That was a very helpful experience, since we have to manage alone. We walked, we saw the main avenues, the tiendas - stores - the streets were teeming with baby buggies, moms, young people and old people, foreigners. By 9 o'clock, we barely had space to move throughout the crowds!

We were lucky, we dropped into a fiesta - some sort of march of the town officials - much like "Sfanta Paraschiva" in Iasi. The crowds and the lights made it seem like an Ibiza look-alike. After all, Granada has *many* foreigners. The area of Andalucia in general has a tourism-oriented economy and it offers the necessary "panem et circum".

4th day

Getting up at 7 o'clock is nearly impossible when everyone around you gets up at at least 9. We had to go to the Extranjeria (Bureau of Immigration and Foreign Affaires) to make a residence card.

You need a residence card (for limited or permanent stay) to be able to make an account at a bank in Spain, to rent something and to be given the so-called N.I.E - an id given to foreigners (existence is greatly improved and you're able to move more freely). We went an hour earlier but it still wasn't enough - the queue was endless. It advanced fast. We were given numbers of order to be called in(they should implement this system in Romania...) and when the panel in the waiting room displayed it, we went there only to be annouced that the "lines" didn't work. The phone or something. The nice lady gave us a special number of order for tomorrow so that we could get immediately in and solve our issue. I hope it'll be okay.

Afterwards, from 14 to 20 we went to Alhambra. We explored every nook and cranny. Almost. But we saw everything that we couldn't two days ago, now that we had a pass everywhere.

Arab culture in  all its splendour - the gardens, the ingenious irigation systems that made a sky-high tuya grow out of infertile terra rossa, 400m high, in the palace premises...the intricate etchings in the walls and the secret passages.
We were programmed to visit "El Palacio de Nazaries" (the main location) at 19:00 (if you are late, you can't go in, and you are llowed to stay and visit only an hour). Therefore, from 14 until 19, we visited the Generalife area with its gardens and its towers.

Once perched high up, Albaicin - the neighbourhood that was at the feet of the Alhambra palace - appeared as a set of inordinate, irregular white and deep-green dots (houses and trees). Alhambra palace is a town by itself by the way.

So much patience, so much endurance and quiet beauty. My feet hurt, but the day is unforgettable.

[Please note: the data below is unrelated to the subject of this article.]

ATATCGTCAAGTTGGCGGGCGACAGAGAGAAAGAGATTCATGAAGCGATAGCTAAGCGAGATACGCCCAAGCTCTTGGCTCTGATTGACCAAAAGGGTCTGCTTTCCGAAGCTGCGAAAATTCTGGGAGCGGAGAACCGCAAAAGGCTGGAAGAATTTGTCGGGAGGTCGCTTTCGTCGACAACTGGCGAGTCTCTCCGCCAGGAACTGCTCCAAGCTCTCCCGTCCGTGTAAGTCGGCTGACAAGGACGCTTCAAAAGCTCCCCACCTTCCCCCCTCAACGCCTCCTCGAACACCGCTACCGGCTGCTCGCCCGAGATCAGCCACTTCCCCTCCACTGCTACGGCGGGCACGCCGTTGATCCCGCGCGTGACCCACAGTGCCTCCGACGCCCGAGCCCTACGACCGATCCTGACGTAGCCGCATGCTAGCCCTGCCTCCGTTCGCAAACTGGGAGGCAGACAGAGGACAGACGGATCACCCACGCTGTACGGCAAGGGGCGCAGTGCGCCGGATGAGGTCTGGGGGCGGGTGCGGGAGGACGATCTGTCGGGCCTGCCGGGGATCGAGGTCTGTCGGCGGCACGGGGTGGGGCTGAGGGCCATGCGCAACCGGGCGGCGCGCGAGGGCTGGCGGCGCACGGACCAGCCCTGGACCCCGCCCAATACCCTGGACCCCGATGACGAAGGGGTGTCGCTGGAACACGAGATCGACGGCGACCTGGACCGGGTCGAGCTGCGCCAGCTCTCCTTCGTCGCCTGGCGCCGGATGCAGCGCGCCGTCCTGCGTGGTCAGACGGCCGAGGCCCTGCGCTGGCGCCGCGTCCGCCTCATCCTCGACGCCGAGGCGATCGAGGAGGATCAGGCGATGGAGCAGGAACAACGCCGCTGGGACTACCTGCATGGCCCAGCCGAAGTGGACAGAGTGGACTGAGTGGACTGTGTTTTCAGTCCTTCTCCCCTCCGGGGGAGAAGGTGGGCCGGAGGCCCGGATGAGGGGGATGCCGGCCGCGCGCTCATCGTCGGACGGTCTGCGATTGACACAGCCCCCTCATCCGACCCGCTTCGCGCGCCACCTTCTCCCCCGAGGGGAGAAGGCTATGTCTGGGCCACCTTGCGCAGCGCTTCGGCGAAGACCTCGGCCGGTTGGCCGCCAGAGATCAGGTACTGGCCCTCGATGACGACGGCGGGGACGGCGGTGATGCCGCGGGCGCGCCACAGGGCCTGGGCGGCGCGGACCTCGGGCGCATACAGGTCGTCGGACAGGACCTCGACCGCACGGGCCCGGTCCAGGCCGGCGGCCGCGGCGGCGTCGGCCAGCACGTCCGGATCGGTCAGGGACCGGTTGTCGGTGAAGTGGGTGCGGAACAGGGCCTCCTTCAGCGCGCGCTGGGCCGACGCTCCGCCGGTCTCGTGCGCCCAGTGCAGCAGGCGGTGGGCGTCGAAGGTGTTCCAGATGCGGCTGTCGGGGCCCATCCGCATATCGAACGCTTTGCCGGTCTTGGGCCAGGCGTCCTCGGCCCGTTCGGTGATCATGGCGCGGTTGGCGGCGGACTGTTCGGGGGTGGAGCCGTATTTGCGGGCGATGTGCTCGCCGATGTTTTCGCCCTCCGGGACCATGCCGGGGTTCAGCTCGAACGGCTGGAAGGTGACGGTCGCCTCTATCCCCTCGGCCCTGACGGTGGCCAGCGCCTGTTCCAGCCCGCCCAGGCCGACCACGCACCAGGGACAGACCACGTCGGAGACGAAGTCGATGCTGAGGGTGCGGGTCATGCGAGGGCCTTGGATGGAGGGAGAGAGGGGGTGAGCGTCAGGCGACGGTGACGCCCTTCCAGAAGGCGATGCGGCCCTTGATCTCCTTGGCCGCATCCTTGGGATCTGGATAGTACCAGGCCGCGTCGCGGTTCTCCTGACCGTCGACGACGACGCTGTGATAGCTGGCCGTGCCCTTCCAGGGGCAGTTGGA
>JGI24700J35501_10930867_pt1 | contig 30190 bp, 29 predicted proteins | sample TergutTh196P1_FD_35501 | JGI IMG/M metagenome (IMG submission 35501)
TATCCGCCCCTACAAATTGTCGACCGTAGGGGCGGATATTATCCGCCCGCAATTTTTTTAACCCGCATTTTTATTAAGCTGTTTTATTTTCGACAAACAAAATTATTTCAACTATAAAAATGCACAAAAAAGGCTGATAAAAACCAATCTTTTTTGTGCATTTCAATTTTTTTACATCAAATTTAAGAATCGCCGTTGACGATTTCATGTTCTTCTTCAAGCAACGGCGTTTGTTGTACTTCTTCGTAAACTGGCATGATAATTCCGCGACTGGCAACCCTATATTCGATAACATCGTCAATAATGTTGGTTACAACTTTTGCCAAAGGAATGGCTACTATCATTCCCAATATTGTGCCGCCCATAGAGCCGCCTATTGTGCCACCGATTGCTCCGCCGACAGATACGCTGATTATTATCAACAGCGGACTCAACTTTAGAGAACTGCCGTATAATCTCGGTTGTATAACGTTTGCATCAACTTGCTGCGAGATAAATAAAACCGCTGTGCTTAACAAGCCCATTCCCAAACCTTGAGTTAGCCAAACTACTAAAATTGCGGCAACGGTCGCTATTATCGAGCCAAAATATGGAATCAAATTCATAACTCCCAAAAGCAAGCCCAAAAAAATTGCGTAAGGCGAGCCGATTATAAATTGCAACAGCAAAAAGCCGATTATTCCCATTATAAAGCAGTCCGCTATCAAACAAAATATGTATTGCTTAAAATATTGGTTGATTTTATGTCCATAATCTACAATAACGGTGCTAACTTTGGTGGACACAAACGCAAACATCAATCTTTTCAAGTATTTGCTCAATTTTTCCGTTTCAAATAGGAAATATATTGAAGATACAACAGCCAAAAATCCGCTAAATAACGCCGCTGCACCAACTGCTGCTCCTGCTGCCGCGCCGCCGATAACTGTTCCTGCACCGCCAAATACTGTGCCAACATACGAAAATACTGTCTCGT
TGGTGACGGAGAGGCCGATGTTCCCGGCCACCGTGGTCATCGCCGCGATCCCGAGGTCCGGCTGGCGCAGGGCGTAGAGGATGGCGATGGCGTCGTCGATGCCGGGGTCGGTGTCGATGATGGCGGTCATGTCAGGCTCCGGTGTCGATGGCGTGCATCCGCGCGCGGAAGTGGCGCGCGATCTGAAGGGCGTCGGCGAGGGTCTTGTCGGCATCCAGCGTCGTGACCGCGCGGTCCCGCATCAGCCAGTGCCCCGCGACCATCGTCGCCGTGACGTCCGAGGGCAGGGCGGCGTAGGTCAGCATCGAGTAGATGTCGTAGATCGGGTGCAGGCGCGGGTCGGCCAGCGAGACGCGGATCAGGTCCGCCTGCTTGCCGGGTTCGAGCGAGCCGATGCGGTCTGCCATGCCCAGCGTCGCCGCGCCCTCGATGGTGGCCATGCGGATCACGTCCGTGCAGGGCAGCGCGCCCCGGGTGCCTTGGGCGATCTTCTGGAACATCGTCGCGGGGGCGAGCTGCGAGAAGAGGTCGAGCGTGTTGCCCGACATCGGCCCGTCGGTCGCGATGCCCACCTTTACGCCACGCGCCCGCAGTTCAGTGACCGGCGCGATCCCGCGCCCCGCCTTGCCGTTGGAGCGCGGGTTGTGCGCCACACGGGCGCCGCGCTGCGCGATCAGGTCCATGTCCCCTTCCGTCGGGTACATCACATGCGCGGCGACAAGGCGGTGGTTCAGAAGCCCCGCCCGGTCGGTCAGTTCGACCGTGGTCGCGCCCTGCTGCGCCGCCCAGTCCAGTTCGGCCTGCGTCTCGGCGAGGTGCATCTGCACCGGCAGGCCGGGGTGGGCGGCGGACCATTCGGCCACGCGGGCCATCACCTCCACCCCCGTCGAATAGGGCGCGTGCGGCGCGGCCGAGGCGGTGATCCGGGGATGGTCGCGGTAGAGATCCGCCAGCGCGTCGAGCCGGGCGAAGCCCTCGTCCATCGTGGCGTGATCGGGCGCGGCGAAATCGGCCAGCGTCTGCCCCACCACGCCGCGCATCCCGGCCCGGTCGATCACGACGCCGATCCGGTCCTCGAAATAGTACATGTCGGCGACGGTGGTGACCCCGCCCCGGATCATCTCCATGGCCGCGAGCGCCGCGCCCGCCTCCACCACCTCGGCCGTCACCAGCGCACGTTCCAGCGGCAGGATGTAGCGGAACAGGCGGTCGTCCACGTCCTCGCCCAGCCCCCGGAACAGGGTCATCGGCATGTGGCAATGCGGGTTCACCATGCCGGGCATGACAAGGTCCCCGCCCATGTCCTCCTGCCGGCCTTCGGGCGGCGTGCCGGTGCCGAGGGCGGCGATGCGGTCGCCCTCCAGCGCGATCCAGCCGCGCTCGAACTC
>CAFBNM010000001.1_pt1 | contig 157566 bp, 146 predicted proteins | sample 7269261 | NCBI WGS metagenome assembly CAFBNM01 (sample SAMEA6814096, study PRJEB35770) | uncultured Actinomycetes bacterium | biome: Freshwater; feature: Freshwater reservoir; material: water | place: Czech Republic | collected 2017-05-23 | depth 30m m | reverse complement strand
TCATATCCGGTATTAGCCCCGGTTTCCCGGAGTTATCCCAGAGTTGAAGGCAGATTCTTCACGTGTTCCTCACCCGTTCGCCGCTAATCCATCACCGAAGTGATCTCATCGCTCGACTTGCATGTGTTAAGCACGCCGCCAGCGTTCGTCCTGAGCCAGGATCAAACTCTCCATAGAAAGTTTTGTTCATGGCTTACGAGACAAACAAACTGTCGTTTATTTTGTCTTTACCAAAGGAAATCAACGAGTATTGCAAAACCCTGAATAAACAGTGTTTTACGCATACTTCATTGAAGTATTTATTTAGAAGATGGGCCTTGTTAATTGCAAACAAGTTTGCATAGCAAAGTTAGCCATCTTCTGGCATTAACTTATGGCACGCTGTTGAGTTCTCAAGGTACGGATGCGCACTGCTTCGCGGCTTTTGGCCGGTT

School starts tomorrow.

Saturday, 25 September 2010

Granada, ready set go.

On the bearings of a skull-threshing headache, I am keeping now my promise that I would blog every two days about my life in Granada as an Erasmus student.

The journey from Iasi to Granada:

Two days ago, on the 23rd of September, I, Anca and Oana have said our goodbies to our parents, boyfriends, colleagues, work colleagues, grandmoms, pets (well, you got the idea) and left for Bucharest. We traveled by car, with Anca's very kind and really-speedy-driving brother and by 7, we arrived at the Bucuresti Baneasa Airport. We checked in our luggage, waited for a good chunk of 3 hours' time because Blueair had serious problems: "The flight will be delayed a lot because there are operational problems." It took 4.5 hours to get us in Malaga. No surprise there.

1st day

Again, due to Anca's kinsmen - namely her cousin, Dan - we had a ride from Malaga airport to Granada, and straight to our apartment there (he also helped us find it and pay the rent a month in advance). He also is a terrific guide - we (the 3 happy girls - no pun intended - we all have "Happy movil" phone cards and we have each other's number under the name of Irina Happy, Anca Happy and Oana Happy) are wondering how we'll manage when he goes back to Valencia.

Already the 24th, really tired, we went directly to the Faculty of Computer Science (as it was already morning when we got settled in) to fix issues regarding documents. We also noticed that in Romania, the streets teem with activity at 7-8 o'clock whereas here people start the day at 9 o'clock.